The Council and the European Parliament have adopted a directive (BRRD)1 and a regulation (SRR)2 establishing uniform rules for bank resolution in the EU. These include rules for the bail-in of shareholders and creditors when a bank is in need of public support.
The pre-conditions and scope of burden-sharing by creditors under state aid control and resolution procedures do not coincide. Moreover, questions have been raised as to whether the guidelines on state aid to banks take sufficient account of systemic stability considerations when imposing the conversion or write-down of creditor claims.3
The analysis in this column concentrates on:
- The mutual consistency of the two sets of rules; and
- How they address the question of systemic stability when creditor claims are bailed-in in normal market conditions.4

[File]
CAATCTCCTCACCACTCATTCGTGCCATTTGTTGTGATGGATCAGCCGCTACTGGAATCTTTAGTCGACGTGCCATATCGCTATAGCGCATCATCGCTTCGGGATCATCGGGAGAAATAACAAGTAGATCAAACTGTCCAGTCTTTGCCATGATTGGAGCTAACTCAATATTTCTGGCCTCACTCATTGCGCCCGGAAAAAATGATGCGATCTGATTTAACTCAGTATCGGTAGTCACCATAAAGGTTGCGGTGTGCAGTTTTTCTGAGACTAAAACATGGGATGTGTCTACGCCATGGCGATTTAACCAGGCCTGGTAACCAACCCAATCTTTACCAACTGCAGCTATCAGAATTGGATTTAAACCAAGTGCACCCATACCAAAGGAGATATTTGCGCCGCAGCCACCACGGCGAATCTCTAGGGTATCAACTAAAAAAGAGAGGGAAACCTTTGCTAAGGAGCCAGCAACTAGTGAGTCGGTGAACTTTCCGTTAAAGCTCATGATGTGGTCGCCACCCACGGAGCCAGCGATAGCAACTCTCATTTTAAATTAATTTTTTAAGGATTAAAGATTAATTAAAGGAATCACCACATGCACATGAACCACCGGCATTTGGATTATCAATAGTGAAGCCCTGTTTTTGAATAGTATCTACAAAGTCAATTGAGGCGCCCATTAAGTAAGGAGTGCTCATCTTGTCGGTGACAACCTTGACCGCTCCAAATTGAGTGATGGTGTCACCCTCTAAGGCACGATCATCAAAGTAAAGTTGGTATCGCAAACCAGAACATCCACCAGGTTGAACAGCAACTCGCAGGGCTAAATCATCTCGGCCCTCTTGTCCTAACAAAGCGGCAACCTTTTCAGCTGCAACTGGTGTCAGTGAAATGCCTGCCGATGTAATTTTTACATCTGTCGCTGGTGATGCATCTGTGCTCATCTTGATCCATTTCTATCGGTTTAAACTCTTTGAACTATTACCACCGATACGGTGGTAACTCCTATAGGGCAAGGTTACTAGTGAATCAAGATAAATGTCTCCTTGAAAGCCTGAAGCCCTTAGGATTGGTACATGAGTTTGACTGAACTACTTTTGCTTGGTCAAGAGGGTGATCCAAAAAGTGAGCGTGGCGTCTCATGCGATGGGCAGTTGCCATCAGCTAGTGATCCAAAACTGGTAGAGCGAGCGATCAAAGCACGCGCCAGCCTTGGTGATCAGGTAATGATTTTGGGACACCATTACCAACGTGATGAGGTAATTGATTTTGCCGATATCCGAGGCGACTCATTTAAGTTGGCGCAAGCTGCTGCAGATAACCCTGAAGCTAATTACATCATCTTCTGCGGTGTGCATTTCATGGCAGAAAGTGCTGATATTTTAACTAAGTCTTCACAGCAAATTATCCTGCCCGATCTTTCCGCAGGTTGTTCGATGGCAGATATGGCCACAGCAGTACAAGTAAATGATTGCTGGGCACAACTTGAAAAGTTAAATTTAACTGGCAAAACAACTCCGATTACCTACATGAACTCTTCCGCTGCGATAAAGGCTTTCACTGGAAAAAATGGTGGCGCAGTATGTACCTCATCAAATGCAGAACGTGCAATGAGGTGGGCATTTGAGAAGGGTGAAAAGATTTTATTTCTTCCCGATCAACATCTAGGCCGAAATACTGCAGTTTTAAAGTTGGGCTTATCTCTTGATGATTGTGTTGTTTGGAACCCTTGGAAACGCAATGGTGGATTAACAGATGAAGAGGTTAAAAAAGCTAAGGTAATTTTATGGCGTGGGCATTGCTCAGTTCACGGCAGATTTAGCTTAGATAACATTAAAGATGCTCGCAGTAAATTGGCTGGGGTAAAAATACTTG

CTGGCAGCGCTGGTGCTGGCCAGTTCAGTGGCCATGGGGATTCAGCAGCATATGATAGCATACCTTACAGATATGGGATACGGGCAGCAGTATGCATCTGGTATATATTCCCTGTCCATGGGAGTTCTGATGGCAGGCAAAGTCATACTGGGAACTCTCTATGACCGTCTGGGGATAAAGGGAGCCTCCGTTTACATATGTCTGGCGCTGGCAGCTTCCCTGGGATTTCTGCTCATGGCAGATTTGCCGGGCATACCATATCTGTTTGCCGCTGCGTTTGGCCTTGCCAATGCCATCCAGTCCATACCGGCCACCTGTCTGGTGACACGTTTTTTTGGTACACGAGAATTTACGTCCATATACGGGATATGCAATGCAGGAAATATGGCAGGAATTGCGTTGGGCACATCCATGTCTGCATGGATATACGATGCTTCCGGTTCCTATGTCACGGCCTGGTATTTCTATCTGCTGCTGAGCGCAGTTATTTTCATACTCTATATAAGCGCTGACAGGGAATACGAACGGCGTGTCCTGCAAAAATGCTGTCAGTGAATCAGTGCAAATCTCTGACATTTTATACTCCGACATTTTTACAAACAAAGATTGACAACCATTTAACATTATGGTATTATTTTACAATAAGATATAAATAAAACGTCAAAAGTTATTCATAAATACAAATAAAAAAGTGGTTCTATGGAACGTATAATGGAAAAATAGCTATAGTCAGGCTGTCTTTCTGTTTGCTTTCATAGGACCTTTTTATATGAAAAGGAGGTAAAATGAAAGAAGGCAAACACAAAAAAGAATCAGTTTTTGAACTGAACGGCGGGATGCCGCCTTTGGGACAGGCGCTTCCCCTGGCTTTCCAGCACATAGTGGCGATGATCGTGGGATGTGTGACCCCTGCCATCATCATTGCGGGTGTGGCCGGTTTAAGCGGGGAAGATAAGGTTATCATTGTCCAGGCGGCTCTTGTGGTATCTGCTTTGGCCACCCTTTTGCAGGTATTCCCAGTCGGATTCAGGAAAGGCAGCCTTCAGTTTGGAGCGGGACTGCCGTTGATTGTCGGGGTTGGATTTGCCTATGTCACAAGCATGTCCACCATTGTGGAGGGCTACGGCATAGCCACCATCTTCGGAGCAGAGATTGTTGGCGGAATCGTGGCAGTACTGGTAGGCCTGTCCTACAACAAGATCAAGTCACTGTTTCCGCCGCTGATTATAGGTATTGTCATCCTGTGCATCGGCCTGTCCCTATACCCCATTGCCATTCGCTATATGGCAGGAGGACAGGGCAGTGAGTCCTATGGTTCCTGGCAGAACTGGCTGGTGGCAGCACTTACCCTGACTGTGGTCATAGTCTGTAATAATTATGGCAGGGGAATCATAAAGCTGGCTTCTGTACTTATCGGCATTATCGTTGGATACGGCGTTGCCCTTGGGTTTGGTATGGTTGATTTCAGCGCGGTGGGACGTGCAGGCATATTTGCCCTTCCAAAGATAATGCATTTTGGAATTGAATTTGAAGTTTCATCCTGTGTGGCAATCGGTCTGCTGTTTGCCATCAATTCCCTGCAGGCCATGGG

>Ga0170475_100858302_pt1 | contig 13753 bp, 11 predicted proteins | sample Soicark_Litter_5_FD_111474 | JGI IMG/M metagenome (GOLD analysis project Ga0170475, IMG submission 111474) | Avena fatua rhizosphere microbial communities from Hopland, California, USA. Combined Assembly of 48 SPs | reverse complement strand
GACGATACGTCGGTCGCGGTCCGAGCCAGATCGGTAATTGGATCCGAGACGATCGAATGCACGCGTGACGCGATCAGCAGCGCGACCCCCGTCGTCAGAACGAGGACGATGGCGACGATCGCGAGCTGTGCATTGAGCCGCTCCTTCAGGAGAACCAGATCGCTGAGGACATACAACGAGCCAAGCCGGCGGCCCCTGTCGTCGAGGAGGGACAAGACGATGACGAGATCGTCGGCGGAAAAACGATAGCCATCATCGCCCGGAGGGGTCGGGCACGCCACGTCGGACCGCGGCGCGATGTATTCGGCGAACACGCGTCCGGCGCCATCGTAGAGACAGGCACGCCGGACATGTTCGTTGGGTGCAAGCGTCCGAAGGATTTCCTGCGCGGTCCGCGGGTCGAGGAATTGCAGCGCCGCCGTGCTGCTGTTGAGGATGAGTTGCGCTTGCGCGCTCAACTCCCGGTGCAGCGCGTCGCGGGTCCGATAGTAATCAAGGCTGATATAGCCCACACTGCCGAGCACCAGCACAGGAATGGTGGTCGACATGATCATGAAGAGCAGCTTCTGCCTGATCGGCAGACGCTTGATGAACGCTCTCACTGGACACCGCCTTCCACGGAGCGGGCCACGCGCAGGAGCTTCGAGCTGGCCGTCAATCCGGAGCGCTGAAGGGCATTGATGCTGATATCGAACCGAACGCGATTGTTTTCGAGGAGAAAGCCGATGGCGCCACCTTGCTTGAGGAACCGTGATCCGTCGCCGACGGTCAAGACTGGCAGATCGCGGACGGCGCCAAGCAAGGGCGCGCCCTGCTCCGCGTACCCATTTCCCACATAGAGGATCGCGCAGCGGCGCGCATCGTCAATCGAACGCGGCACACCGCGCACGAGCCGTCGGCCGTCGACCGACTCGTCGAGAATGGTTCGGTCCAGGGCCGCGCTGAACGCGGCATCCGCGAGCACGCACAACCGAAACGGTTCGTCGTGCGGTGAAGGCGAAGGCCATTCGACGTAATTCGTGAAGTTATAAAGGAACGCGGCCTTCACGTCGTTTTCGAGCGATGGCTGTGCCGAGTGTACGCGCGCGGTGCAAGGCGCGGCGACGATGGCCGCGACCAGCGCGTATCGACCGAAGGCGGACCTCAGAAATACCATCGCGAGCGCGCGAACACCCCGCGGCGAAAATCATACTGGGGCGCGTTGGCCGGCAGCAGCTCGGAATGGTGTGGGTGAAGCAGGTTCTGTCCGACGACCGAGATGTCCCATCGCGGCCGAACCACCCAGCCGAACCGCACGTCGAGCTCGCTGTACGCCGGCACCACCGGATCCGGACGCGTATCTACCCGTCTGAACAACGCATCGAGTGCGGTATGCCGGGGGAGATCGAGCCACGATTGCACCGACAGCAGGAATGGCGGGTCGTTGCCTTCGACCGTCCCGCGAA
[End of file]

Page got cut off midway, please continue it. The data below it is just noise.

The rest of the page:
The 2013 Banking Communication on state aid by the European Commission
Since 2008 the European Commission has adopted seven decisions under Articles 107-109 TFEU on the compatibility of state aid measures in favour of banks.5 To foster financial stability and minimise future resort to taxpayers’ resources, the July 2013 Commission Guidelines lay down some conditions. The restructuring plans must be sufficiently timely and decisive to restore the bank to long-term viability, or shut it down. State aid is to be authorised only after junior creditors have been involved in the burden-sharing.
The Communication envisages two scenarios for burden-sharing:
- the bank does not meet the minimum regulatory capital requirements or,
- the minimum capital requirements are met and yet a capital shortfall is identified by a competent supervisory authority, e.g. as a result of a stress test (precautionary recapitalisations).